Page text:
All of this shows that we need a definition that is actually based on a difference in physics, not only on a difference in coordinates. Fortunately, such a distinction is possible using the concept of spacetime curvature: We can distinguish between "flat" spacetimes in which spacetime curvature is zero (such as Minkowski metric, Rindler metric, Born metric, etc), versus "curved" spacetimes (such as Schwarzschild metric, Friedmann–Lemaître–Robertson–Walker metric, etc.) which has its source in the stress-energy tensor.

Note that "curved spacetime" is not the same as "making space appear curved by using curvilinear coordinates": Spacetime curvature manifests itself in real, non-uniform gravitational fields and tidal gravity and is independent of the choice of coordinates, whereas the curvilinear space coordinates in terms of Rindler coordinates and its related "uniform" gravitational field is only an artifact of the coordinates used and can always be transformed away by switching back to inertial coordinates. This finally leads to the definition:

(2a) Special relativity is the theory of flat spacetime (it includes inertial frames, Rindler coordinates, Born coordinates, "uniform" gravitational fields, etc.)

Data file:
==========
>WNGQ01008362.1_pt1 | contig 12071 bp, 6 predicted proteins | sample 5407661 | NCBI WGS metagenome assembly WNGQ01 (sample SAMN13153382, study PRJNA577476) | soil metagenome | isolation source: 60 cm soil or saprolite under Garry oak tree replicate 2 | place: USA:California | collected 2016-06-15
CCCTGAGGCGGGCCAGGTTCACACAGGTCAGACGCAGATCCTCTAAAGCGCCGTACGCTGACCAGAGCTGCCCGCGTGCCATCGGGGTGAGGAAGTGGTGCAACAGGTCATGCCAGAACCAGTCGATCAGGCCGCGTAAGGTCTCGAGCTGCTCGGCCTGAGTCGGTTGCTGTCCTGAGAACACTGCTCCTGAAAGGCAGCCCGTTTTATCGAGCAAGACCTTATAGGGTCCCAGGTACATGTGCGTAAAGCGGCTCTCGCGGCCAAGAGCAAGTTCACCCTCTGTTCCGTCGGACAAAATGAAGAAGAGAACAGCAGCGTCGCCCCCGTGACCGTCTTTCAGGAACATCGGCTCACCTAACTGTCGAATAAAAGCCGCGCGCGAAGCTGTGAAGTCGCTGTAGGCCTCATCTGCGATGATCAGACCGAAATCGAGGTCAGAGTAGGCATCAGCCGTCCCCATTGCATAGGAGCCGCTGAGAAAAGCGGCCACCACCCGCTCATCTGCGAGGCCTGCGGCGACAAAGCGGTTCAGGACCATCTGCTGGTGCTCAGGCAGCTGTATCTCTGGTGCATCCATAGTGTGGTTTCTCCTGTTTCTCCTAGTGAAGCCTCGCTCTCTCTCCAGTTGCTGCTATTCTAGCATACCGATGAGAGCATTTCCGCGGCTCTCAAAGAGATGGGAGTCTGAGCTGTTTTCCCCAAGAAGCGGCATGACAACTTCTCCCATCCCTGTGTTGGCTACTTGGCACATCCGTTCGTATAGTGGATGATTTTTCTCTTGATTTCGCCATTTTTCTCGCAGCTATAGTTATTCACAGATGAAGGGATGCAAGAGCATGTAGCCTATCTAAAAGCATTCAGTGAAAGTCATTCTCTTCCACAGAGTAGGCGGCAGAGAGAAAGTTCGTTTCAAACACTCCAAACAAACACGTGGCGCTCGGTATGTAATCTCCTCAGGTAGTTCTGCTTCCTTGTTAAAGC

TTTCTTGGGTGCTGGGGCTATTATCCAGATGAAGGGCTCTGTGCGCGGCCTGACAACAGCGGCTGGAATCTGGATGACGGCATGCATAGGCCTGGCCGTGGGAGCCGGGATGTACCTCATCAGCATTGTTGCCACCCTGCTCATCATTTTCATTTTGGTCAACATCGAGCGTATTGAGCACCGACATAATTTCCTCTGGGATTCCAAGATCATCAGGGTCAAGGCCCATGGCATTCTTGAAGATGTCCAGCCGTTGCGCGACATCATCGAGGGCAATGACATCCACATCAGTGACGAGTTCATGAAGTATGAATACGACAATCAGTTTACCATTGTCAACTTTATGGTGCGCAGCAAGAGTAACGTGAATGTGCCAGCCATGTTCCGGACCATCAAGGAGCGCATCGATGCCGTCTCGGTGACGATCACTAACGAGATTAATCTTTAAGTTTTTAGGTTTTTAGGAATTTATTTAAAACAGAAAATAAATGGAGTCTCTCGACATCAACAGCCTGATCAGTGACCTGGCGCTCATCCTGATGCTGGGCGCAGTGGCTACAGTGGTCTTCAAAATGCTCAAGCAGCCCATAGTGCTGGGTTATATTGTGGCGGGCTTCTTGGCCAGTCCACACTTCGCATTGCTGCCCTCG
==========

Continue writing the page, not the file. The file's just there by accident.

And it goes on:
(2b) General relativity is the theory of curved spacetime with the stress-energy tensor as the source of all gravitational effects (it includes non-uniform gravitational fields and tidal effects, thus all “real” gravitational effects independent of coordinates).

• This is really clear. Would this mean that if I calculated the Ricci tensor of the Rindler coordinates it would yield $R_{\mu\nu}=0$? – AccidentalTaylorExpansion Sep 20 at 14:30
• Yes, see this post and its answer: physics.stackexchange.com/questions/364022/… – Batiatus Sep 20 at 15:25
• I guess I've been living in a bubble: I didn't know anybody ever used inertial/non-inertial frames as the distinction between special/general relativity, neither historically nor in popular articles. For my cultural education, do you happen have any links to sources that use the terms that way? – Chiral Anomaly Sep 20 at 16:54